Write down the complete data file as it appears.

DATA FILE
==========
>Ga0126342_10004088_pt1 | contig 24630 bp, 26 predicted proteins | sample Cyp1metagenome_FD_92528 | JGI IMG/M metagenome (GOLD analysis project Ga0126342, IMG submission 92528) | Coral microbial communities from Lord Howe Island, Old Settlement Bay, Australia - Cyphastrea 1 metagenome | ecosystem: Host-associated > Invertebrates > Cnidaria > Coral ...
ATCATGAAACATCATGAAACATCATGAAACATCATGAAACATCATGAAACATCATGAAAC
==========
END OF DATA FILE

>Ga0126342_10004088_pt1 | contig 24630 bp, 26 predicted proteins | sample Cyp1metagenome_FD_92528 | JGI IMG/M metagenome (GOLD analysis project Ga0126342, IMG submission 92528) | Coral microbial communities from Lord Howe Island, Old Settlement Bay, Australia - Cyphastrea 1 metagenome | ecosystem: Host-associated > Invertebrates > Cnidaria > Coral ...
ATCATGAAACATCATGAAACATCATGAAACATCATGAAACATCATGAAACATCATGAAAC